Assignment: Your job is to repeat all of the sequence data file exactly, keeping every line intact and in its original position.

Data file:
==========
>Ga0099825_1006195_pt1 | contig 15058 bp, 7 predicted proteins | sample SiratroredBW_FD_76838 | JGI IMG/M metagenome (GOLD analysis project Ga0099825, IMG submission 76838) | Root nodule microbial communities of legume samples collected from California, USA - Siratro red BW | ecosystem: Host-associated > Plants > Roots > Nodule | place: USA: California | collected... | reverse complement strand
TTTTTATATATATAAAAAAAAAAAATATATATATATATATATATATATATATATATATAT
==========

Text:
>Ga0099825_1006195_pt1 | contig 15058 bp, 7 predicted proteins | sample SiratroredBW_FD_76838 | JGI IMG/M metagenome (GOLD analysis project Ga0099825, IMG submission 76838) | Root nodule microbial communities of legume samples collected from California, USA - Siratro red BW | ecosystem: Host-associated > Plants > Roots > Nodule | place: USA: California | collected... | reverse complement strand
TTTTTATATATATAAAAAAAAAAAATATATATATATATATATATATATATATATATATAT